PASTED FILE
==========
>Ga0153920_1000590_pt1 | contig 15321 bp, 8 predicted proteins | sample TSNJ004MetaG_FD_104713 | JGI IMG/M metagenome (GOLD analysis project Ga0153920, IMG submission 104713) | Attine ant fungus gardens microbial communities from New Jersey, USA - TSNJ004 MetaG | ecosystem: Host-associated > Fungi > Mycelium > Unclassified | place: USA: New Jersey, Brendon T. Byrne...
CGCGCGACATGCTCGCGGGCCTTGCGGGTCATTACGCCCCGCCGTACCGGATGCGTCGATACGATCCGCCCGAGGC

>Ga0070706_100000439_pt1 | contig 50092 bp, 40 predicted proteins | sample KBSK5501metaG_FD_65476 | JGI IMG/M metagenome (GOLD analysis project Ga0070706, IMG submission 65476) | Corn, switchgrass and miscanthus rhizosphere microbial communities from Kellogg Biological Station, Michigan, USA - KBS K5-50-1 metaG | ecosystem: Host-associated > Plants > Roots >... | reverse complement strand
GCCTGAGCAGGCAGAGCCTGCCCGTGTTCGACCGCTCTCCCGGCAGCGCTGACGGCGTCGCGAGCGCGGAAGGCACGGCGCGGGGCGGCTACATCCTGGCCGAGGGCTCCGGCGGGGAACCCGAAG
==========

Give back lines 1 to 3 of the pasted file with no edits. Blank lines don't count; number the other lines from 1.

>Ga0153920_1000590_pt1 | contig 15321 bp, 8 predicted proteins | sample TSNJ004MetaG_FD_104713 | JGI IMG/M metagenome (GOLD analysis project Ga0153920, IMG submission 104713) | Attine ant fungus gardens microbial communities from New Jersey, USA - TSNJ004 MetaG | ecosystem: Host-associated > Fungi > Mycelium > Unclassified | place: USA: New Jersey, Brendon T. Byrne...
CGCGCGACATGCTCGCGGGCCTTGCGGGTCATTACGCCCCGCCGTACCGGATGCGTCGATACGATCCGCCCGAGGC

>Ga0070706_100000439_pt1 | contig 50092 bp, 40 predicted proteins | sample KBSK5501metaG_FD_65476 | JGI IMG/M metagenome (GOLD analysis project Ga0070706, IMG submission 65476) | Corn, switchgrass and miscanthus rhizosphere microbial communities from Kellogg Biological Station, Michigan, USA - KBS K5-50-1 metaG | ecosystem: Host-associated > Plants > Roots >... | reverse complement strand